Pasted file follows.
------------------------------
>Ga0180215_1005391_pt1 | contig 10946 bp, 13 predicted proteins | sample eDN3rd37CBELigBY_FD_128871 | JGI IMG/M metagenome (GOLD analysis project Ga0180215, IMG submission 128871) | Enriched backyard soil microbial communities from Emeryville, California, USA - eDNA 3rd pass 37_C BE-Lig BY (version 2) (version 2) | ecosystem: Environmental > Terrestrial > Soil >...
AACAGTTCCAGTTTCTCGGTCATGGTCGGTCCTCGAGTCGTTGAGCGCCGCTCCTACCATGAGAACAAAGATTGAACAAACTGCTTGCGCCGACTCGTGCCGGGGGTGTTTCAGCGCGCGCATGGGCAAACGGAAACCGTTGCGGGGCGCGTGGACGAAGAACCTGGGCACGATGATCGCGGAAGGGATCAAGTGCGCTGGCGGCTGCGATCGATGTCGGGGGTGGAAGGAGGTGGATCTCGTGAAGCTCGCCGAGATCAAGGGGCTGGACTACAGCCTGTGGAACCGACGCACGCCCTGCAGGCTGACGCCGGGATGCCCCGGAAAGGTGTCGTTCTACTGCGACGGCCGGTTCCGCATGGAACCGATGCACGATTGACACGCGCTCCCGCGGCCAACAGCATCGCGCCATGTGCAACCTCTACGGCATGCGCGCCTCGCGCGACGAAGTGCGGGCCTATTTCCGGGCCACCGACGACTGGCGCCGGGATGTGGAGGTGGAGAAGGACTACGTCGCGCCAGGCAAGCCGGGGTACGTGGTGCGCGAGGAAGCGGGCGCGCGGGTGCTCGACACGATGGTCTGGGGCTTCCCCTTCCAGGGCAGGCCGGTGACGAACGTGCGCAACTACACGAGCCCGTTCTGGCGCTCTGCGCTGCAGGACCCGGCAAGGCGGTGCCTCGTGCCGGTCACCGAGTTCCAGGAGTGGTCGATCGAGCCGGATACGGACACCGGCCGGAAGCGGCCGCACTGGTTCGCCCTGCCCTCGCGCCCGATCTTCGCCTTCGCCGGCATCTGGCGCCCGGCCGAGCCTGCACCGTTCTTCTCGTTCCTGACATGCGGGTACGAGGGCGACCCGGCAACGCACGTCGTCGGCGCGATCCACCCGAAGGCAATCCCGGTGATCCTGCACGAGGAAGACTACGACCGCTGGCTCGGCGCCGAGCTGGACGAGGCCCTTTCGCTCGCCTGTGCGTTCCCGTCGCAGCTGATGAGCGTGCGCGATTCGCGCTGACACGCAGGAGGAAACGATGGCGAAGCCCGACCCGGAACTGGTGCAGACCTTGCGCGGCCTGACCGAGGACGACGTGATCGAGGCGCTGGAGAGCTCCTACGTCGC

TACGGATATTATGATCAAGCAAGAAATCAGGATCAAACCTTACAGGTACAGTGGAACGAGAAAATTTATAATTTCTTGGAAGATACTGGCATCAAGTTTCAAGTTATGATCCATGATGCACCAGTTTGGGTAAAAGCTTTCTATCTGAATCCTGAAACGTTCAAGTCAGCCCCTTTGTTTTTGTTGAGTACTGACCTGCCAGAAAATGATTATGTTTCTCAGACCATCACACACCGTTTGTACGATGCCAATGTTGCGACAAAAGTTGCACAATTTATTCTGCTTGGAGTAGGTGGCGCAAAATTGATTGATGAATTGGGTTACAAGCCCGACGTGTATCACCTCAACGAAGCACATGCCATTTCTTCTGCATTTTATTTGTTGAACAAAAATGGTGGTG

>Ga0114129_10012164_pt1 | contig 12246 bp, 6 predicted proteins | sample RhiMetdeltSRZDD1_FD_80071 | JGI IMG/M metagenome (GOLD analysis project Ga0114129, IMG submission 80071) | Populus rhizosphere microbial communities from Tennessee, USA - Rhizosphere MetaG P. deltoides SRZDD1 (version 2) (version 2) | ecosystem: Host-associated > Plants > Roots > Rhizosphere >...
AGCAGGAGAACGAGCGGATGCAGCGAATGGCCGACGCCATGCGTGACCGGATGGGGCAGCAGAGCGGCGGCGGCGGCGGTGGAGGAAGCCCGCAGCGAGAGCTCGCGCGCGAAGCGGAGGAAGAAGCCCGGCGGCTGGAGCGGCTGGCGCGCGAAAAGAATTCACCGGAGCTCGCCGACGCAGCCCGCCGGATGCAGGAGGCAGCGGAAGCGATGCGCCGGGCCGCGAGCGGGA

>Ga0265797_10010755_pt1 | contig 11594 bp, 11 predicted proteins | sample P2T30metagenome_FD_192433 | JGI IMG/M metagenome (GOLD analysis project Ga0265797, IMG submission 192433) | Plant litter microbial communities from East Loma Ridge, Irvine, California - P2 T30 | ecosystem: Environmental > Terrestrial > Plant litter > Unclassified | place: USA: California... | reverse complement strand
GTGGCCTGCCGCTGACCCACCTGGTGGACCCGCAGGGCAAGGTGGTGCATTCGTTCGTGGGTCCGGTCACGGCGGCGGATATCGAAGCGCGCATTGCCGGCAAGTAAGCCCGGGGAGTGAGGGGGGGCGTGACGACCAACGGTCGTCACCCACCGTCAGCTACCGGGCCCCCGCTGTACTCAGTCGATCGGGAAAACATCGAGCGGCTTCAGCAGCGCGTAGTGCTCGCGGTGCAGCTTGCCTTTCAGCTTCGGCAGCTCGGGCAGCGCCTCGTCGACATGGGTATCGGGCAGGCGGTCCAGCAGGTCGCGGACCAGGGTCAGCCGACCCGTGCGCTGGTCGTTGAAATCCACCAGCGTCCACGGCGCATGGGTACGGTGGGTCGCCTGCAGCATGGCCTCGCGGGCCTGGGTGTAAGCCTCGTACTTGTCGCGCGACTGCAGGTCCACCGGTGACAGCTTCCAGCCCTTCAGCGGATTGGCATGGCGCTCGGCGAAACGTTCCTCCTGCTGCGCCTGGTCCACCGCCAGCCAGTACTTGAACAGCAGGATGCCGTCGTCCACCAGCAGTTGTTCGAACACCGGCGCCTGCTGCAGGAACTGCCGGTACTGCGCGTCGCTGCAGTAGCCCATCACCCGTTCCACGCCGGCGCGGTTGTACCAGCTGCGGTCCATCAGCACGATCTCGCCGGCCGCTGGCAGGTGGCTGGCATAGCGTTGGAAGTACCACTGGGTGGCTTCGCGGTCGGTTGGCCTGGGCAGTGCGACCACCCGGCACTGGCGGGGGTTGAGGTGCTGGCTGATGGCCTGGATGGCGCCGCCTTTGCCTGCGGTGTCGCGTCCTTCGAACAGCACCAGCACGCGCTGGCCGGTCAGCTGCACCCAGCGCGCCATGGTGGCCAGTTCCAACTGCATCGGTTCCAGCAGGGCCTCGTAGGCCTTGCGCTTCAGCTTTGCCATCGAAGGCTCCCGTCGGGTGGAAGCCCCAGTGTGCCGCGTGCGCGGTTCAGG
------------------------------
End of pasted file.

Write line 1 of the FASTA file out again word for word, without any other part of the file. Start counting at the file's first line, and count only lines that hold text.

>Ga0180215_1005391_pt1 | contig 10946 bp, 13 predicted proteins | sample eDN3rd37CBELigBY_FD_128871 | JGI IMG/M metagenome (GOLD analysis project Ga0180215, IMG submission 128871) | Enriched backyard soil microbial communities from Emeryville, California, USA - eDNA 3rd pass 37_C BE-Lig BY (version 2) (version 2) | ecosystem: Environmental > Terrestrial > Soil >...